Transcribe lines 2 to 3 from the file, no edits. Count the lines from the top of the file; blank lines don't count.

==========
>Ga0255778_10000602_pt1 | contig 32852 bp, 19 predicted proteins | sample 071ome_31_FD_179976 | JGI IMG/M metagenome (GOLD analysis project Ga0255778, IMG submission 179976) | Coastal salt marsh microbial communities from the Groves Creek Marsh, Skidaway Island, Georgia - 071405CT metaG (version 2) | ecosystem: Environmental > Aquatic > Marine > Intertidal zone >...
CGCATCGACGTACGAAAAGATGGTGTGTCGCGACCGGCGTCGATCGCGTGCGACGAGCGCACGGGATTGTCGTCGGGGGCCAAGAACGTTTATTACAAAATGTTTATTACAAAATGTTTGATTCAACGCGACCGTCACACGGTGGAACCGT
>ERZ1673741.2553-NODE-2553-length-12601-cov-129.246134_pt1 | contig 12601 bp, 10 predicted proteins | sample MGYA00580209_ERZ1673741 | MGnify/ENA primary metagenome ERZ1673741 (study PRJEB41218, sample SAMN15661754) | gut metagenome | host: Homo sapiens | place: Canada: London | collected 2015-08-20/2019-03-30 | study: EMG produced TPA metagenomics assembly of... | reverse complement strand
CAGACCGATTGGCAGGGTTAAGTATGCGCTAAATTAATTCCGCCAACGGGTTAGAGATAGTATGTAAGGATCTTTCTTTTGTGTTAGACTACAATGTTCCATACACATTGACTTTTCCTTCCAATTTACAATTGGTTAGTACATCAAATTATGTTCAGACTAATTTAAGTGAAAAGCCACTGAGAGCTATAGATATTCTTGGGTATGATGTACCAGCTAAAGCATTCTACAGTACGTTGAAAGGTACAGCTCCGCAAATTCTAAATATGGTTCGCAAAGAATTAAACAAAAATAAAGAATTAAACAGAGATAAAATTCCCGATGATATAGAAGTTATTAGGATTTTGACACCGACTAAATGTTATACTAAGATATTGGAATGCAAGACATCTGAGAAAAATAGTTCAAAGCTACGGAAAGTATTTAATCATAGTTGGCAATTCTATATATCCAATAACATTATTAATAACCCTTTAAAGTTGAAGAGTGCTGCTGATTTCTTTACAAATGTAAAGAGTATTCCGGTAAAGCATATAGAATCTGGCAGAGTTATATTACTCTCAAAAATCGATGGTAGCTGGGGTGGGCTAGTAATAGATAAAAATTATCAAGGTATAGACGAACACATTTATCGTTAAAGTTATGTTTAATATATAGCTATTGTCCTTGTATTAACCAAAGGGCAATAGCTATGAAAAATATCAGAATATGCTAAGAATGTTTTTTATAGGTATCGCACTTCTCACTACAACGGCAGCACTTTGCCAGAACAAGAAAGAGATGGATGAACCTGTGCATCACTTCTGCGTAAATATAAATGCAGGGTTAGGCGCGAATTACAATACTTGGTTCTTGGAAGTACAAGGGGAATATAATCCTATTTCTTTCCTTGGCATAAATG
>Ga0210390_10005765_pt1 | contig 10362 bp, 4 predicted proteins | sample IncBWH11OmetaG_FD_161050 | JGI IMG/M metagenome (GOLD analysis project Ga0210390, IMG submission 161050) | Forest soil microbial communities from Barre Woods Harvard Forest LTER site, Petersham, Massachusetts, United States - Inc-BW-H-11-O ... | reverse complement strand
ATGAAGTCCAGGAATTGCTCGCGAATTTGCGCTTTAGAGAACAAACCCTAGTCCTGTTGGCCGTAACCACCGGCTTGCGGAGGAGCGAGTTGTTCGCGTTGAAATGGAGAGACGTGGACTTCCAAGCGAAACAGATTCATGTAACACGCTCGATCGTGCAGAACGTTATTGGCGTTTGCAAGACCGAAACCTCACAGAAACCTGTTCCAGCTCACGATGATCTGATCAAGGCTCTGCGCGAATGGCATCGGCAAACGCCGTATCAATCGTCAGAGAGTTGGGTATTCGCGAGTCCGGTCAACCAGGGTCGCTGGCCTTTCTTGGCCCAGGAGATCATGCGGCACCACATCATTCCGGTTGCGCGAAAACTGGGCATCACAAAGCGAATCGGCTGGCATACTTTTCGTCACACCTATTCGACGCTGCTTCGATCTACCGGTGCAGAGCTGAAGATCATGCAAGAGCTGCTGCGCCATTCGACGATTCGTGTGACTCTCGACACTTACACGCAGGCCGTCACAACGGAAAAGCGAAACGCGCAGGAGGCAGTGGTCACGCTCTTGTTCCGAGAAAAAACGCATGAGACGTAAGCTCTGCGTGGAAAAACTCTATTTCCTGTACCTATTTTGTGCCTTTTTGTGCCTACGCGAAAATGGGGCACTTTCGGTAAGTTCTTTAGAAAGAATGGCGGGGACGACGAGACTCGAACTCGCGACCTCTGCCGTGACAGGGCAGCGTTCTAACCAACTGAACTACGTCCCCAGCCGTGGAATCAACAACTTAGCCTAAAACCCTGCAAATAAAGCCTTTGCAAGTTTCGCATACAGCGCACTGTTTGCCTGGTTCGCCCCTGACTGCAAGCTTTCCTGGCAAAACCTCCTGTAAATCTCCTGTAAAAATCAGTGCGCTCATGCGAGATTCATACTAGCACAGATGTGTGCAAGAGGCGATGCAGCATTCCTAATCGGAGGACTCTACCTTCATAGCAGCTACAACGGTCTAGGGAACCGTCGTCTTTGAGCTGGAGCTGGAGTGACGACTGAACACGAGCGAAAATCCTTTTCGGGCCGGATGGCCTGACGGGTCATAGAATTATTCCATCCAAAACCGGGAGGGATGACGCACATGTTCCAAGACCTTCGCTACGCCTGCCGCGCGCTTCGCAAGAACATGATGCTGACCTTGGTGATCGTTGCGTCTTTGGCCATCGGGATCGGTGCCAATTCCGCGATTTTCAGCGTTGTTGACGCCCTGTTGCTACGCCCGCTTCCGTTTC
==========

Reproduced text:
CGCATCGACGTACGAAAAGATGGTGTGTCGCGACCGGCGTCGATCGCGTGCGACGAGCGCACGGGATTGTCGTCGGGGGCCAAGAACGTTTATTACAAAATGTTTATTACAAAATGTTTGATTCAACGCGACCGTCACACGGTGGAACCGT
>ERZ1673741.2553-NODE-2553-length-12601-cov-129.246134_pt1 | contig 12601 bp, 10 predicted proteins | sample MGYA00580209_ERZ1673741 | MGnify/ENA primary metagenome ERZ1673741 (study PRJEB41218, sample SAMN15661754) | gut metagenome | host: Homo sapiens | place: Canada: London | collected 2015-08-20/2019-03-30 | study: EMG produced TPA metagenomics assembly of... | reverse complement strand